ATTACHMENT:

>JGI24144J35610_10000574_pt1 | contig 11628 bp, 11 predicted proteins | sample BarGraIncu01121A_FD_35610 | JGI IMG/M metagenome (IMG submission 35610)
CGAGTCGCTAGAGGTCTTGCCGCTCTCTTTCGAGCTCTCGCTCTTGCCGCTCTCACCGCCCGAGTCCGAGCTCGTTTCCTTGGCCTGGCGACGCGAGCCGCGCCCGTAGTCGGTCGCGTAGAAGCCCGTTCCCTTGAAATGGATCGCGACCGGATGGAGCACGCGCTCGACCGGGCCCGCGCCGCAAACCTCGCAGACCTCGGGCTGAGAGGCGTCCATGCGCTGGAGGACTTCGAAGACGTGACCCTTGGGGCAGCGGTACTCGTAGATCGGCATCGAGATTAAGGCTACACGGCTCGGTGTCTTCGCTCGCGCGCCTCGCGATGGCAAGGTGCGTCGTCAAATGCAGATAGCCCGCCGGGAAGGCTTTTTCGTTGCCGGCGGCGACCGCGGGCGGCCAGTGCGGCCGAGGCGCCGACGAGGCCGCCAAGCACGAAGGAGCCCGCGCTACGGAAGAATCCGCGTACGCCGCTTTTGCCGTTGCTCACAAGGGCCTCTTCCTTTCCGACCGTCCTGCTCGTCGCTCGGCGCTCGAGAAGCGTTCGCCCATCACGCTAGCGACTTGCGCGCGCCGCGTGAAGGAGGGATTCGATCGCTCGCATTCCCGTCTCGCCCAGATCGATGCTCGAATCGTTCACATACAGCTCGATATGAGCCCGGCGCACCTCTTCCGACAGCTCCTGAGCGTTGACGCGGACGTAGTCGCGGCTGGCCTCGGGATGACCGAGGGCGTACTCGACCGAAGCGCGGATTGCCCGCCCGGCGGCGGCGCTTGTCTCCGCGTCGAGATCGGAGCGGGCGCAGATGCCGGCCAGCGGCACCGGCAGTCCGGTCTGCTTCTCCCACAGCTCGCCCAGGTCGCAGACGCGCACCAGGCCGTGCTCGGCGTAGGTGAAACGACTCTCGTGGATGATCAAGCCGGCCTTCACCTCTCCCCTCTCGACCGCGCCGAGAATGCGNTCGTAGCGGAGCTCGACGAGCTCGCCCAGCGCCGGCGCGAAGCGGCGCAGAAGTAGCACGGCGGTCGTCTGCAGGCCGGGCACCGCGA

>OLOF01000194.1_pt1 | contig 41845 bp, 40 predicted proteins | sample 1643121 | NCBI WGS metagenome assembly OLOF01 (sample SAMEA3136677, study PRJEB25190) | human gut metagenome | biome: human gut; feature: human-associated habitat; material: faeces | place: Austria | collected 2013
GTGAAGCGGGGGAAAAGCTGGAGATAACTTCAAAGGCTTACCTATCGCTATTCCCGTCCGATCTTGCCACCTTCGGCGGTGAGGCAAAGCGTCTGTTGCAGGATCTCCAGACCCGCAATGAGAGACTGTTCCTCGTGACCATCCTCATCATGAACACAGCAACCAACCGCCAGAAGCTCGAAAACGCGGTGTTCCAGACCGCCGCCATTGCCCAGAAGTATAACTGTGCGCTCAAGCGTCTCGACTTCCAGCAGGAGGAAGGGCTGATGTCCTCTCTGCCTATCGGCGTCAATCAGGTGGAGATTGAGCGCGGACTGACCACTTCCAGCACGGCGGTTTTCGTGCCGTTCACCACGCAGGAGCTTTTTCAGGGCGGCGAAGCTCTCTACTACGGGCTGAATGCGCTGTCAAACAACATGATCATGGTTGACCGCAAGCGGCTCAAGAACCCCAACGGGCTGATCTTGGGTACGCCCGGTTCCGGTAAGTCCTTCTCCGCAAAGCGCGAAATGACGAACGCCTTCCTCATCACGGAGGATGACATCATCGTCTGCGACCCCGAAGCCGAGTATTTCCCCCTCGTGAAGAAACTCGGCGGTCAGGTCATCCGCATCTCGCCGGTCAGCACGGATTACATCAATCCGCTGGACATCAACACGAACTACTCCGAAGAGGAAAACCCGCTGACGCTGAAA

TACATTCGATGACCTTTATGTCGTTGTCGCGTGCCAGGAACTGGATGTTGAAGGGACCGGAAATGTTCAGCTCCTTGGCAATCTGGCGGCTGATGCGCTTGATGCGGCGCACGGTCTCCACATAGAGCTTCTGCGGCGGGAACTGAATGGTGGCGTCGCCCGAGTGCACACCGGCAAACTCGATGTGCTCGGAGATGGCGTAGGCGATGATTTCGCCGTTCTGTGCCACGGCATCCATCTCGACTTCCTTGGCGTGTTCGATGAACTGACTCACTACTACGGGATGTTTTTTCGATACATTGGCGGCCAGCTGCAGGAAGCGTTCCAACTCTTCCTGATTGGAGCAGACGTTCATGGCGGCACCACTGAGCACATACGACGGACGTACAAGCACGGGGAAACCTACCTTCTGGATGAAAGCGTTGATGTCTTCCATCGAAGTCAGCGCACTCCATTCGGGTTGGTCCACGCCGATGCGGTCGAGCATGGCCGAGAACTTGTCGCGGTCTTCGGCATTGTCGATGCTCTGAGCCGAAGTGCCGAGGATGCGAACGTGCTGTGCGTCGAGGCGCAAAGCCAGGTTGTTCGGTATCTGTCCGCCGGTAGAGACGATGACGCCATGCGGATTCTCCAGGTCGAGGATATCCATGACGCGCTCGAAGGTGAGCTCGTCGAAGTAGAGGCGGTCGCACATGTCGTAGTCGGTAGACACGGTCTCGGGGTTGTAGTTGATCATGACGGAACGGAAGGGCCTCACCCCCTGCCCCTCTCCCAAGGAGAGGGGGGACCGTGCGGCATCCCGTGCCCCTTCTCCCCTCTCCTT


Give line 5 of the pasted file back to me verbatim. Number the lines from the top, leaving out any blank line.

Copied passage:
TACATTCGATGACCTTTATGTCGTTGTCGCGTGCCAGGAACTGGATGTTGAAGGGACCGGAAATGTTCAGCTCCTTGGCAATCTGGCGGCTGATGCGCTTGATGCGGCGCACGGTCTCCACATAGAGCTTCTGCGGCGGGAACTGAATGGTGGCGTCGCCCGAGTGCACACCGGCAAACTCGATGTGCTCGGAGATGGCGTAGGCGATGATTTCGCCGTTCTGTGCCACGGCATCCATCTCGACTTCCTTGGCGTGTTCGATGAACTGACTCACTACTACGGGATGTTTTTTCGATACATTGGCGGCCAGCTGCAGGAAGCGTTCCAACTCTTCCTGATTGGAGCAGACGTTCATGGCGGCACCACTGAGCACATACGACGGACGTACAAGCACGGGGAAACCTACCTTCTGGATGAAAGCGTTGATGTCTTCCATCGAAGTCAGCGCACTCCATTCGGGTTGGTCCACGCCGATGCGGTCGAGCATGGCCGAGAACTTGTCGCGGTCTTCGGCATTGTCGATGCTCTGAGCCGAAGTGCCGAGGATGCGAACGTGCTGTGCGTCGAGGCGCAAAGCCAGGTTGTTCGGTATCTGTCCGCCGGTAGAGACGATGACGCCATGCGGATTCTCCAGGTCGAGGATATCCATGACGCGCTCGAAGGTGAGCTCGTCGAAGTAGAGGCGGTCGCACATGTCGTAGTCGGTAGACACGGTCTCGGGGTTGTAGTTGATCATGACGGAACGGAAGGGCCTCACCCCCTGCCCCTCTCCCAAGGAGAGGGGGGACCGTGCGGCATCCCGTGCCCCTTCTCCCCTCTCCTT